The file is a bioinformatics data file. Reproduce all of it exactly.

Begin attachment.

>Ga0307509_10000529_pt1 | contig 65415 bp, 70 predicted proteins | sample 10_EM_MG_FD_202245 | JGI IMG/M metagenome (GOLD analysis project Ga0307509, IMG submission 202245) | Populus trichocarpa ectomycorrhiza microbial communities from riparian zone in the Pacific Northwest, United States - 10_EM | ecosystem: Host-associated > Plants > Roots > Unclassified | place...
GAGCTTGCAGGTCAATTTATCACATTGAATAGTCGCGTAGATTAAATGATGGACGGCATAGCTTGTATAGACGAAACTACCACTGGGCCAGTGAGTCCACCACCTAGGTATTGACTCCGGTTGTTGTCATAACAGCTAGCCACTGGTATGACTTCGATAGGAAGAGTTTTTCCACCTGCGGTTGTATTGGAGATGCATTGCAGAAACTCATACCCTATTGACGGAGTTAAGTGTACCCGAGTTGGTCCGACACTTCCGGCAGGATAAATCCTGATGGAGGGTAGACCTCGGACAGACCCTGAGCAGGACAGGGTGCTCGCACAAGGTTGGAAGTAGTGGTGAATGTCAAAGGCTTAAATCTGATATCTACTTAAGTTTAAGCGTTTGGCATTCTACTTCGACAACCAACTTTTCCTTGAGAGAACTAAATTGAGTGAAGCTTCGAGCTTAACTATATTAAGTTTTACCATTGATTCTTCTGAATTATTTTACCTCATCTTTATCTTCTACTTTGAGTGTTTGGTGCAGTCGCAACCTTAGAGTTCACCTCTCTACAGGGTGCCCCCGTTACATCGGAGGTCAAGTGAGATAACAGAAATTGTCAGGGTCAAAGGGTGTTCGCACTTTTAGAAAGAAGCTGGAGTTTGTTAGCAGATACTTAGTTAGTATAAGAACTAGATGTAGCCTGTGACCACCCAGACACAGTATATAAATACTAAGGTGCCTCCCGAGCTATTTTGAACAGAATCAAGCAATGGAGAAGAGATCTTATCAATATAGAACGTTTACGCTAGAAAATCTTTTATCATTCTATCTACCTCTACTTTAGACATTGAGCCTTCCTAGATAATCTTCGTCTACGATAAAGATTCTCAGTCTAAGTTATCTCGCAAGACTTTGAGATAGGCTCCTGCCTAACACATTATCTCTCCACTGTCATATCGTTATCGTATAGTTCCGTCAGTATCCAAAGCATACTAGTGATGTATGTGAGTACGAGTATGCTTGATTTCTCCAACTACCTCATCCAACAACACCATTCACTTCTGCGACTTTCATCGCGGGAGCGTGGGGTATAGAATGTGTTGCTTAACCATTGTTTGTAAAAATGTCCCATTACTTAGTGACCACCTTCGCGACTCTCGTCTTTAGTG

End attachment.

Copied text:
>Ga0307509_10000529_pt1 | contig 65415 bp, 70 predicted proteins | sample 10_EM_MG_FD_202245 | JGI IMG/M metagenome (GOLD analysis project Ga0307509, IMG submission 202245) | Populus trichocarpa ectomycorrhiza microbial communities from riparian zone in the Pacific Northwest, United States - 10_EM | ecosystem: Host-associated > Plants > Roots > Unclassified | place...
GAGCTTGCAGGTCAATTTATCACATTGAATAGTCGCGTAGATTAAATGATGGACGGCATAGCTTGTATAGACGAAACTACCACTGGGCCAGTGAGTCCACCACCTAGGTATTGACTCCGGTTGTTGTCATAACAGCTAGCCACTGGTATGACTTCGATAGGAAGAGTTTTTCCACCTGCGGTTGTATTGGAGATGCATTGCAGAAACTCATACCCTATTGACGGAGTTAAGTGTACCCGAGTTGGTCCGACACTTCCGGCAGGATAAATCCTGATGGAGGGTAGACCTCGGACAGACCCTGAGCAGGACAGGGTGCTCGCACAAGGTTGGAAGTAGTGGTGAATGTCAAAGGCTTAAATCTGATATCTACTTAAGTTTAAGCGTTTGGCATTCTACTTCGACAACCAACTTTTCCTTGAGAGAACTAAATTGAGTGAAGCTTCGAGCTTAACTATATTAAGTTTTACCATTGATTCTTCTGAATTATTTTACCTCATCTTTATCTTCTACTTTGAGTGTTTGGTGCAGTCGCAACCTTAGAGTTCACCTCTCTACAGGGTGCCCCCGTTACATCGGAGGTCAAGTGAGATAACAGAAATTGTCAGGGTCAAAGGGTGTTCGCACTTTTAGAAAGAAGCTGGAGTTTGTTAGCAGATACTTAGTTAGTATAAGAACTAGATGTAGCCTGTGACCACCCAGACACAGTATATAAATACTAAGGTGCCTCCCGAGCTATTTTGAACAGAATCAAGCAATGGAGAAGAGATCTTATCAATATAGAACGTTTACGCTAGAAAATCTTTTATCATTCTATCTACCTCTACTTTAGACATTGAGCCTTCCTAGATAATCTTCGTCTACGATAAAGATTCTCAGTCTAAGTTATCTCGCAAGACTTTGAGATAGGCTCCTGCCTAACACATTATCTCTCCACTGTCATATCGTTATCGTATAGTTCCGTCAGTATCCAAAGCATACTAGTGATGTATGTGAGTACGAGTATGCTTGATTTCTCCAACTACCTCATCCAACAACACCATTCACTTCTGCGACTTTCATCGCGGGAGCGTGGGGTATAGAATGTGTTGCTTAACCATTGTTTGTAAAAATGTCCCATTACTTAGTGACCACCTTCGCGACTCTCGTCTTTAGTG